• Laura Cox

Kindness Begins At Home


“If you can't love yourself, how can you love someone else?”


Whenever I hear or read this quote, I can't help but cringe. It's overused and, quite frankly, it's patronising.


But, no matter how many times it's repeated, it's true. You can't love someone else if you don't love yourself.


Similarly, you'll struggle to be kind to others if you don't know how to be kind to yourself. Humans are creatures of habit, and deeply ingrained behavioural patterns. If we don't treat ourselves kindly, then we are fated to treat others the same way.


Western culture has gradually evolved to reward individualism... But humans are naturally social animals. We thrive in groups and communities. Now that so many of us are self-isolating to stop the spread of COVID-19, being kind to ourselves is critical. Amidst all of the uncertainty, and without others to notice changes in our wellbeing, we need to take special care of our physical and mental health.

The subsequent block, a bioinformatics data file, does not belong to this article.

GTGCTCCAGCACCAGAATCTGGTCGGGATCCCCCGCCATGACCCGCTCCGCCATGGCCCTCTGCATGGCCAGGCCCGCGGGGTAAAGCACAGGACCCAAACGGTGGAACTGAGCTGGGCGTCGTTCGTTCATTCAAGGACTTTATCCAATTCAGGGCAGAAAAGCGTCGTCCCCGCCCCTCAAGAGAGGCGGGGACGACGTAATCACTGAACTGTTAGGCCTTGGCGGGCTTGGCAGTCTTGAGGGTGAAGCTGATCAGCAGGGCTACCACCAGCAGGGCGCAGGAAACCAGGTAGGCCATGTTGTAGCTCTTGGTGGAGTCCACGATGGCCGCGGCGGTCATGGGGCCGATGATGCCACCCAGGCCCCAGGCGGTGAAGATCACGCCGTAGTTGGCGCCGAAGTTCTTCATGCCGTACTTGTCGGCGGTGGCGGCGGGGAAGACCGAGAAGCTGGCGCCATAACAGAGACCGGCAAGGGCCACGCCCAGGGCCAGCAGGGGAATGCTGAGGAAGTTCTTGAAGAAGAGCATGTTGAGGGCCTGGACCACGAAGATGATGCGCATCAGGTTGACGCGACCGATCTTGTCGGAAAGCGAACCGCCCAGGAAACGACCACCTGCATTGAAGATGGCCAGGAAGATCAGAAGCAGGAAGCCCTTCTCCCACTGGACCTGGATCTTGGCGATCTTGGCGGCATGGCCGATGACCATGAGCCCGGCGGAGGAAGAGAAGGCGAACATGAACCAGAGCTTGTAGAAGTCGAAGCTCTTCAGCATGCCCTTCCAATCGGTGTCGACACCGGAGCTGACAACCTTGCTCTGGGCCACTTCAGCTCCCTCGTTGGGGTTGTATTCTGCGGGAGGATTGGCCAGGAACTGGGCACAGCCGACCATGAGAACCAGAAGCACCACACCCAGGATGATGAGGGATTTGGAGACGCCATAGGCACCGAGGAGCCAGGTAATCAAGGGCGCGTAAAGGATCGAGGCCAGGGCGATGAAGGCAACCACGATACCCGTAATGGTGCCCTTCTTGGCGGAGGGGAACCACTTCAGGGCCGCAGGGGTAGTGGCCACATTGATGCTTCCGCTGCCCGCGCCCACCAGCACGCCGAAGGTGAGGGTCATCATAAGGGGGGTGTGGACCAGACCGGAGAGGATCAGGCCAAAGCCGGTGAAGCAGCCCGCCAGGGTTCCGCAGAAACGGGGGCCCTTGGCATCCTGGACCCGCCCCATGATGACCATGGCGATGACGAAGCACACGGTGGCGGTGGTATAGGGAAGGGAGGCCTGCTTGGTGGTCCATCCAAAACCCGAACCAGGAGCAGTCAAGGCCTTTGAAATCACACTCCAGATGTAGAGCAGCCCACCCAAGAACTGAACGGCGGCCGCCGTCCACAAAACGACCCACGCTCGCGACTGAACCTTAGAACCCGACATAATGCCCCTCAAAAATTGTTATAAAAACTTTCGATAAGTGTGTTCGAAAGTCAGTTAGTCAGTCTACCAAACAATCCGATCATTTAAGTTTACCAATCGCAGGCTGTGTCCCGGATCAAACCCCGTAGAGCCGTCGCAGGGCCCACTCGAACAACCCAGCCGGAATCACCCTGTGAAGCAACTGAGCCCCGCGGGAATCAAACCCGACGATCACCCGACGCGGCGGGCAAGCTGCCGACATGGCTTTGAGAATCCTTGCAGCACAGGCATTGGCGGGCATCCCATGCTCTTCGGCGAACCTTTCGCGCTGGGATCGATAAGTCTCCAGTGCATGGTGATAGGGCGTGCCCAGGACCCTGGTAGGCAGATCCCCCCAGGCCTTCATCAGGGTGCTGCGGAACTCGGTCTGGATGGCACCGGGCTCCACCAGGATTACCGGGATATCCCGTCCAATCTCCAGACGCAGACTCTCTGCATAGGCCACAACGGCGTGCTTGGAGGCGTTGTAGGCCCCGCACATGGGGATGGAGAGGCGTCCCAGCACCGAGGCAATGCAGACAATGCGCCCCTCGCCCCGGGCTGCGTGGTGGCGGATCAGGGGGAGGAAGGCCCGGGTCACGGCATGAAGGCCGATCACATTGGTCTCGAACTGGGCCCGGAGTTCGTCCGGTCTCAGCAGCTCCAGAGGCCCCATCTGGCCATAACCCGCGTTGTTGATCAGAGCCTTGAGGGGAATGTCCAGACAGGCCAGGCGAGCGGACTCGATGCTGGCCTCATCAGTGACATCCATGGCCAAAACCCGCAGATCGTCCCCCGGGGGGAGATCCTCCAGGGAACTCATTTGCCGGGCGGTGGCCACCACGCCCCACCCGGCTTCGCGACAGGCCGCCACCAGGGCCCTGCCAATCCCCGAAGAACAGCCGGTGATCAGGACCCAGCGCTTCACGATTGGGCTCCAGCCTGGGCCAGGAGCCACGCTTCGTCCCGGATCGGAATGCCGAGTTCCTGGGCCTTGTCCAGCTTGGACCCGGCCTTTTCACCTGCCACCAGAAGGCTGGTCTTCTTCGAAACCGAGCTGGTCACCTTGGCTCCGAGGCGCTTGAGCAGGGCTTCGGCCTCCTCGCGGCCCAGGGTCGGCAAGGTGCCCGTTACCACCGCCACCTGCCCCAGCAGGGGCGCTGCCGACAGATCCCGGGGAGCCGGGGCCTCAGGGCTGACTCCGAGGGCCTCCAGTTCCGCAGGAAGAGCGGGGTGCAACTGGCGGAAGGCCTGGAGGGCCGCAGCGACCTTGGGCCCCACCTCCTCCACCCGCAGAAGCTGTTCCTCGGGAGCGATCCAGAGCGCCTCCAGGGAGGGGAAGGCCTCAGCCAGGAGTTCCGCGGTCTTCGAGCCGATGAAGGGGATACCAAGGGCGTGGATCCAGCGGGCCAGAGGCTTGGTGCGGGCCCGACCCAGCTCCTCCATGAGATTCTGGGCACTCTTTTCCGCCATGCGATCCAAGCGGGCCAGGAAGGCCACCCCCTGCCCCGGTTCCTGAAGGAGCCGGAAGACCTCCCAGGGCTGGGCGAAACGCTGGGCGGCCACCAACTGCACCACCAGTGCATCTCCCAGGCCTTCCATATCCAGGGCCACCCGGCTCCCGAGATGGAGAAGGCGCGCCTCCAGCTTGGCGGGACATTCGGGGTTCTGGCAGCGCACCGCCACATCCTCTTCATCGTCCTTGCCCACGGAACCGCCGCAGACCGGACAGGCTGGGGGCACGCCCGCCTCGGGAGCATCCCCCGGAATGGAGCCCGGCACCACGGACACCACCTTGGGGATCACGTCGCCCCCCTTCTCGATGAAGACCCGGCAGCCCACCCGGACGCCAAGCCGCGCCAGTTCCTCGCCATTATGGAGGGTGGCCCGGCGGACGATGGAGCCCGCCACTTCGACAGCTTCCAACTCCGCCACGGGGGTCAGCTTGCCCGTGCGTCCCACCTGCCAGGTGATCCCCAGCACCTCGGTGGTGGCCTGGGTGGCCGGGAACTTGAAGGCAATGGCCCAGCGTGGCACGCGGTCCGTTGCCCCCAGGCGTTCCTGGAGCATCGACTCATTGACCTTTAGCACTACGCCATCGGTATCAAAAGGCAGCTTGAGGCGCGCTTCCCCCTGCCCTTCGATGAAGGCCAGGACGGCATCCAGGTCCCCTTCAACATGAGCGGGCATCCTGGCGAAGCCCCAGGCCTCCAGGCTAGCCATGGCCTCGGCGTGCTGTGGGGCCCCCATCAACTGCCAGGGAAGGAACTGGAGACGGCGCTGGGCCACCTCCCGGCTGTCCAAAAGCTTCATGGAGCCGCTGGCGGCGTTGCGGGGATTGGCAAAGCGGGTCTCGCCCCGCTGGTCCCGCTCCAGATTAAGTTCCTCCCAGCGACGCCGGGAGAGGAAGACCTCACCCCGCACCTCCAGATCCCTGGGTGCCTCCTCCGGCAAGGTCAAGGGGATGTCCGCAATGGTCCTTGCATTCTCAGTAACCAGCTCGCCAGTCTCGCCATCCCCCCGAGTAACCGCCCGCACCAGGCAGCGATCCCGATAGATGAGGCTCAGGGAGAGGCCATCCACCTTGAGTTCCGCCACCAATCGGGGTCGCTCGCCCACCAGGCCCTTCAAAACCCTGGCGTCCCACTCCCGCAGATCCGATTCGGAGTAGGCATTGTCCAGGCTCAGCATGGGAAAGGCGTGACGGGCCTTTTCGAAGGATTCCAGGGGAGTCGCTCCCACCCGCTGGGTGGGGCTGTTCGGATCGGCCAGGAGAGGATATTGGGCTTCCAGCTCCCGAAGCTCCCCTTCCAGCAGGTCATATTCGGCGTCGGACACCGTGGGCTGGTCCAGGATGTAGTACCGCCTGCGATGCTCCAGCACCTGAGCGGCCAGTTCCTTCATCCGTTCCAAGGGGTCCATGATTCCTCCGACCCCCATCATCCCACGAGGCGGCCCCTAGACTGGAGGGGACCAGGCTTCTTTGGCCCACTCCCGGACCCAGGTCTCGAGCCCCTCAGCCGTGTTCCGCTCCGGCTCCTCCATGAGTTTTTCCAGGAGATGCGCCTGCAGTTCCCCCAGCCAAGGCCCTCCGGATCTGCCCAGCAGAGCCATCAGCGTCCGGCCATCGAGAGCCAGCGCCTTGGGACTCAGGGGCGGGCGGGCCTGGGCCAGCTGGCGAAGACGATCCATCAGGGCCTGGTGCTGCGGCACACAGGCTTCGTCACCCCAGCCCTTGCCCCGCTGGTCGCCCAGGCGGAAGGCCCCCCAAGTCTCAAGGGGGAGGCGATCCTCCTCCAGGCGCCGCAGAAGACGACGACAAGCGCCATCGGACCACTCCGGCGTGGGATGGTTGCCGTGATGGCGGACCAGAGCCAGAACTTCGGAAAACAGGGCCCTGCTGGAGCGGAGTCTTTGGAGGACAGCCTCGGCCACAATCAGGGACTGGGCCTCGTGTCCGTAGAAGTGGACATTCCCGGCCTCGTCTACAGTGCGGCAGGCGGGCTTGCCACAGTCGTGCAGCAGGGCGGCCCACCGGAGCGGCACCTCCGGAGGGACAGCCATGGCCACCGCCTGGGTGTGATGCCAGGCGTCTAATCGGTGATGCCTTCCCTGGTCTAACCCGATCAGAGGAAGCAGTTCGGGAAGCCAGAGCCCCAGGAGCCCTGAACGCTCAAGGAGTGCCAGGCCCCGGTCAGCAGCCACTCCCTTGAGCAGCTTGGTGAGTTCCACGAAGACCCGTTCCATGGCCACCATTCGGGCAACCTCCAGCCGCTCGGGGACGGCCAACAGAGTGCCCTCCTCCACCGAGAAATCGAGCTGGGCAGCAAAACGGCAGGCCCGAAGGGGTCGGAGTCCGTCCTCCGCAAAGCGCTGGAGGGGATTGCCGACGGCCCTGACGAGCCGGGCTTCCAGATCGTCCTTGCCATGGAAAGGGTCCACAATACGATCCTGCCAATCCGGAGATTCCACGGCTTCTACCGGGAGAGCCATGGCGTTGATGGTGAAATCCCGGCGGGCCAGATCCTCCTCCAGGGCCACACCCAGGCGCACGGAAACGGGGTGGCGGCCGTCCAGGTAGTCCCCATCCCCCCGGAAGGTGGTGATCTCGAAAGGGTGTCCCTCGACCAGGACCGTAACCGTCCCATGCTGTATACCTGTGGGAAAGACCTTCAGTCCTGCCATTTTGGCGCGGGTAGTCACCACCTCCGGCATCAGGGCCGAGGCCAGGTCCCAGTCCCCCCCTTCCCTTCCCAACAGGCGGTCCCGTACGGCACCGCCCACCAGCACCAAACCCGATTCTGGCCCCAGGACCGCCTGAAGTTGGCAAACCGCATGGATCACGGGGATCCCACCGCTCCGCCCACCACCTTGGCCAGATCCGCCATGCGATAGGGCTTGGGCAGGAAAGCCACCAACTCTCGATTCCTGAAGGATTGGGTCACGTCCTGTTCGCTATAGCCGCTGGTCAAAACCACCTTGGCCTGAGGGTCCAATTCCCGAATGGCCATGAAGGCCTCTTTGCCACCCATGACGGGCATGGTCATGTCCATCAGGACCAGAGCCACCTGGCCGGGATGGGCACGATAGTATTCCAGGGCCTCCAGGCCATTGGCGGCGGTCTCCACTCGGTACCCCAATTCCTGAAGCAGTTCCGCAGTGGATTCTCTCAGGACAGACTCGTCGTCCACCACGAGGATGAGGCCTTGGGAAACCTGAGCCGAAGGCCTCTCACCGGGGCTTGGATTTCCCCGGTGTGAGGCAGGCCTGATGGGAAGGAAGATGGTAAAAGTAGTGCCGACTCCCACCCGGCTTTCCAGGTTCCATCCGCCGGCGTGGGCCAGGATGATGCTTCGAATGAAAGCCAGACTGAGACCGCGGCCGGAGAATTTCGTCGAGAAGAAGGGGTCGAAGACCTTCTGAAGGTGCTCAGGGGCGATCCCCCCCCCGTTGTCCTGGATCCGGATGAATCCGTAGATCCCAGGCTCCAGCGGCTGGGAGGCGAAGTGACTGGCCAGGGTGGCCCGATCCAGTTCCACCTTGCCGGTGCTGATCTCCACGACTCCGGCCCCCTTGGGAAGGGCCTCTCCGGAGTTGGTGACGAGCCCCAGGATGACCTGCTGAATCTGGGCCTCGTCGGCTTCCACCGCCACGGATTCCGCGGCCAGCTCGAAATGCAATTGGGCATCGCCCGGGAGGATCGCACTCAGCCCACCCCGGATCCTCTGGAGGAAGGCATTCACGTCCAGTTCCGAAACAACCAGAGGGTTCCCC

The UK government's advice is clear...


As we interact less with others, it's important to be aware of how we are interacting with ourselves. This means listening to our 'inner voice' and noting how our routine changes.

If we're able to work from home, for example, are we still getting up and making the effort to get dressed? Are we accepting that we may not be as productive? Are we sticking to normal working hours? And, if we aren't able to use the routine of work, are we finding a way to keep some form of structure? Are we still having regular meals? Are we making time to speak to our friends and family?


Thanks to technology, anyone with an internet connection can have a 'face-to-face' conversation, do a fitness video, watch one of the National Theatre's free weekly performances, or learn a new skill. For those who aren't online, the situation is of course more difficult.


Regardless of whether we have an internet connection or not, it's up to us to find ways to make sure that we keep moving, talking, and moving forward in some way. That way, when we reach the end of isolation, we'll take something positive from it.


Self-isolation may, for some, provide the opportunity to practice self-kindness. At the same time, we can reach out to others and remember how important interaction is as a way to stay healthy – in all senses of the word.


We all deserve kindness, and at this especially challenging time, kindness really does begin at home.

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